An object lesson from the 1980s and 1990s illustrated well this weakness in Jewish law. In 1986, Maxxam Corporation, led by CEO Charles Hurwitz, a prominent donor in Houston’s Jewish community, succeeded in its hostile takeover of Pacific Lumber through a leveraged buyout.
Pacific Lumber, which controlled the rights to a vast area of old-growth redwoods in northern California, had for over a century followed a policy of sustainable harvest, but Maxxam proceeded to clearcut the redwoods. In fact, Hurwitz’s appraisal of the situation was that Pacific Lumber’s policies had failed to maximize profits for investors – thus exploiting a weakness in corporate law that was a direct corollary of the weakness in Jewish law.
Jewish environmentalists tried to mobilize bal tashchit as part of a campaign to stop Hurwitz. They were countered by people who touted the for-profit interpretation of bal tashchit. The debate rendered halakhah (Jewish law) impotent, and left the Jewish community in a muddle – especially in Houston, where the debate made it easy for traditionally liberal synagogues who received Hurwitz money to not take a position. Instead it was the tree-sitters, whose work brought national attention to the issue (and who included no small number of young Jews), that eventually moved the U.S. government to bribe Maxxam to stop.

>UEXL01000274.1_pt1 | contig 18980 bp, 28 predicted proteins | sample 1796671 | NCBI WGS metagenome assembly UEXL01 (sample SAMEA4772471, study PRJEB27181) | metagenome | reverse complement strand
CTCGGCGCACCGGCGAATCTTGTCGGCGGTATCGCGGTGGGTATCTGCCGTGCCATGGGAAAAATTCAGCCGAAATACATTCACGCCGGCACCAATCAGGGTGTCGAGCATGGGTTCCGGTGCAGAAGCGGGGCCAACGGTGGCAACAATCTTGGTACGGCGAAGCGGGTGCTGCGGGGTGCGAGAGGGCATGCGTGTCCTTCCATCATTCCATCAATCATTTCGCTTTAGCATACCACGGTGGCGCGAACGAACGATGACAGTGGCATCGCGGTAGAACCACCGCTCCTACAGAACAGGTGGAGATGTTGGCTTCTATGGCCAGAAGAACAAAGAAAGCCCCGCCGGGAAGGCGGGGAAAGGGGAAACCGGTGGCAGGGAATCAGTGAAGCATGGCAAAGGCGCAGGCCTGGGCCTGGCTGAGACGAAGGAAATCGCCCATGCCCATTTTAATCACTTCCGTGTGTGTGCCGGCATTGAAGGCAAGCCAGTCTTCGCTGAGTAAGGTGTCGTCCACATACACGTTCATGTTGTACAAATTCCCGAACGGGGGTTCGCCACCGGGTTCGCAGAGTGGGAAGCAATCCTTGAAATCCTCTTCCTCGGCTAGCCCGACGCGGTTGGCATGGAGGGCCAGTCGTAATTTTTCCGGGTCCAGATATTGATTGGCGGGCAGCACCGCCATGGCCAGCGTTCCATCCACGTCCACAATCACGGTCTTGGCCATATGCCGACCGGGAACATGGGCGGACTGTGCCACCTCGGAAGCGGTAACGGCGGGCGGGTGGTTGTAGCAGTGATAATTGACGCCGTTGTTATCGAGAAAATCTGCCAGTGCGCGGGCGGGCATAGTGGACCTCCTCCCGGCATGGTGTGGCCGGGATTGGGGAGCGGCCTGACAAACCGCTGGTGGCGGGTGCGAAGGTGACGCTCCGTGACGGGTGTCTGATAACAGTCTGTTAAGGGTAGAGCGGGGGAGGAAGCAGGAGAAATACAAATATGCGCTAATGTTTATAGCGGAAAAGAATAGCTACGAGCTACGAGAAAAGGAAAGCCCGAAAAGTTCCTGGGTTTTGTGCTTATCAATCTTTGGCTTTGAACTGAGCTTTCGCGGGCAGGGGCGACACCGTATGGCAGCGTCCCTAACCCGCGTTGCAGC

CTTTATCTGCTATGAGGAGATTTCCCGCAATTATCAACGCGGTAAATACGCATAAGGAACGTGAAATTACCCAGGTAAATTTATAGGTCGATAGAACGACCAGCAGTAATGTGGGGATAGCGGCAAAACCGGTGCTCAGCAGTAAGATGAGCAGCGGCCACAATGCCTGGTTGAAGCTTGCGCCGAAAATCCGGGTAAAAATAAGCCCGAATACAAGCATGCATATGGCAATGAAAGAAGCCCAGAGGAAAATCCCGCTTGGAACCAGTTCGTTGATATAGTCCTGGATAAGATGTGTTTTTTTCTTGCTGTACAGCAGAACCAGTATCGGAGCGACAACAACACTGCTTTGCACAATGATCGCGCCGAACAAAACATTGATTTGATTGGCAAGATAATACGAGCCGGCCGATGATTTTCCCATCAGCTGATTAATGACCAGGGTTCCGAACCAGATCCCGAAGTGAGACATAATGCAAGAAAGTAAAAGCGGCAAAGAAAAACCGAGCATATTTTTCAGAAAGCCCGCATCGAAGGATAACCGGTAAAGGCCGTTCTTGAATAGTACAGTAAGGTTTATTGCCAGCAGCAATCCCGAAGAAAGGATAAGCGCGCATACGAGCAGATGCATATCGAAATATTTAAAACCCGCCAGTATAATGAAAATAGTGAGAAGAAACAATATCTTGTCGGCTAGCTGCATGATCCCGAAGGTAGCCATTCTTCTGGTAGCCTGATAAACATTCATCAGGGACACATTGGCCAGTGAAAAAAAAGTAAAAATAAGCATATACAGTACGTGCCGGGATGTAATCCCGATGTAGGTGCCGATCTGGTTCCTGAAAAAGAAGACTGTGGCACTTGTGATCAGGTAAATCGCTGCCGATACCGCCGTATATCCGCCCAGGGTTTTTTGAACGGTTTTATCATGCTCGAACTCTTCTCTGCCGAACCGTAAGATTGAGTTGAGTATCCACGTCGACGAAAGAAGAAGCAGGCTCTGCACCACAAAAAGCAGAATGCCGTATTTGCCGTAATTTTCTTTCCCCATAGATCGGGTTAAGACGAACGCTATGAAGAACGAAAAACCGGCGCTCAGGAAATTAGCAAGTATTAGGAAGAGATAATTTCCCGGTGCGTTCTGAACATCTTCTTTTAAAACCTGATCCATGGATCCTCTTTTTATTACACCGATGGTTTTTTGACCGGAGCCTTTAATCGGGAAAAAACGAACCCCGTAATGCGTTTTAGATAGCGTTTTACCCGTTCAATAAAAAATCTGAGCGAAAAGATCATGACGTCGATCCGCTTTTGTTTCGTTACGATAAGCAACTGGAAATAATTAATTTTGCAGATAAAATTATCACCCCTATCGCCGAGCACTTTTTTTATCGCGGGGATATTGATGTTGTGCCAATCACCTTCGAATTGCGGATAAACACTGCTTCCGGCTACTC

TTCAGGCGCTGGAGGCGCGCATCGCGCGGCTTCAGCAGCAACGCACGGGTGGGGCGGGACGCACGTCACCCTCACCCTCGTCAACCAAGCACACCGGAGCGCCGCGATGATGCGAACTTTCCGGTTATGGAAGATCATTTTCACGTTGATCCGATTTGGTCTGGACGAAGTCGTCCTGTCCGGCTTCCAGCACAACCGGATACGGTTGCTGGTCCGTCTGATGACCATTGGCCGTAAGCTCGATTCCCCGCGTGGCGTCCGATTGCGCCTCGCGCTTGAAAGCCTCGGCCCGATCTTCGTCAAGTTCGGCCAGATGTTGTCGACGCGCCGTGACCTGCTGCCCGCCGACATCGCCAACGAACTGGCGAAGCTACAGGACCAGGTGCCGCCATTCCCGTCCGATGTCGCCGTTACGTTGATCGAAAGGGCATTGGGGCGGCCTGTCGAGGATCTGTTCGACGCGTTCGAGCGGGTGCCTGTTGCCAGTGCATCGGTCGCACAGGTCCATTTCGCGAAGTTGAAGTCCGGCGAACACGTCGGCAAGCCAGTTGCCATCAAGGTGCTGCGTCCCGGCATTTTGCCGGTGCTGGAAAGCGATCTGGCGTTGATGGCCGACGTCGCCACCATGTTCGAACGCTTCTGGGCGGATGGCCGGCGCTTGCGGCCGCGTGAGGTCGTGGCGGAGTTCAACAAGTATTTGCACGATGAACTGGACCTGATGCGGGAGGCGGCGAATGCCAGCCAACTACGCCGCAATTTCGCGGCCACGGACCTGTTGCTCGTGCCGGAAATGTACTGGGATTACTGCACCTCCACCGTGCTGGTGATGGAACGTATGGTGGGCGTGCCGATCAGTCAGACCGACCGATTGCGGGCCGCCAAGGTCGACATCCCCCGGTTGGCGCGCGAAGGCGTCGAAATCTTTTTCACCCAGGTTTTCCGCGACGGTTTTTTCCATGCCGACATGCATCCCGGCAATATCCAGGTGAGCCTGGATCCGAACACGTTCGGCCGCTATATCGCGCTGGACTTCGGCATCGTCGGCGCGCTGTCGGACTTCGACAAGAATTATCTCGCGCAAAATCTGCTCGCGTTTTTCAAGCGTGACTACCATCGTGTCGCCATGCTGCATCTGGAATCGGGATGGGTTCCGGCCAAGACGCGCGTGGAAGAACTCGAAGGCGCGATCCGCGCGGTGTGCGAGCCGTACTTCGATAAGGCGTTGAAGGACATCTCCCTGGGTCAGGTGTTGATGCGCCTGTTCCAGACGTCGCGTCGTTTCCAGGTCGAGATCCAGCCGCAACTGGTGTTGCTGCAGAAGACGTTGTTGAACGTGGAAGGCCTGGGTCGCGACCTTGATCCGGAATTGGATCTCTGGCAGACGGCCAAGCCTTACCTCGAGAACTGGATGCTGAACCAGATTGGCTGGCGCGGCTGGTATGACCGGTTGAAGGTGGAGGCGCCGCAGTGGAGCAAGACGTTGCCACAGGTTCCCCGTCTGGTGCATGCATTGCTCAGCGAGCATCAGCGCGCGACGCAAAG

In several ways, the problem with halakhah parallels the problem with corporate law. The financial rules governing publicly-held corporations often require corporations, which can last for a very long time, to seek not the furthest horizon, but rather the profit of the next day. These rules put everyone in a bind. If you think about it, it’s similar to the kind of bind that is engendered by war, where immediate and expedient goals take precedence over almost everything, even human life.
Maxxam destroyed not only old-growth redwoods but also Pacific Lumber. Founded in 1863, Pacific Lumber harvested trees in a way that would have kept it in business for a very long time, even for centuries. Maxxam’s devastation of the redwoods took place over the course of a decade or so. A resolution came in 1999, when Maxxam received $480 million in exchange for giving up its timber rights to a section of the redwoods, which became protected as the Headwaters Forest Reserve.
Maxxam pushed Pacific Lumber into bankruptcy in 2007. But Maxxam is currently valued at over $14 million.
Huge profits are still made by ignoring sustainability, most treacherously by the companies that continue to feed our addiction to fossil fuels. And the fight to save the redwoods and other wildlands continues, most currently in the movement to stop the North Dakota pipeline.
Torah, and religion in general, must always work to be a counterweight to that kind of thinking. Never forget about the longest term vision of what you are doing. This is the proverbial seven generations that was a guiding principle in some Native communities.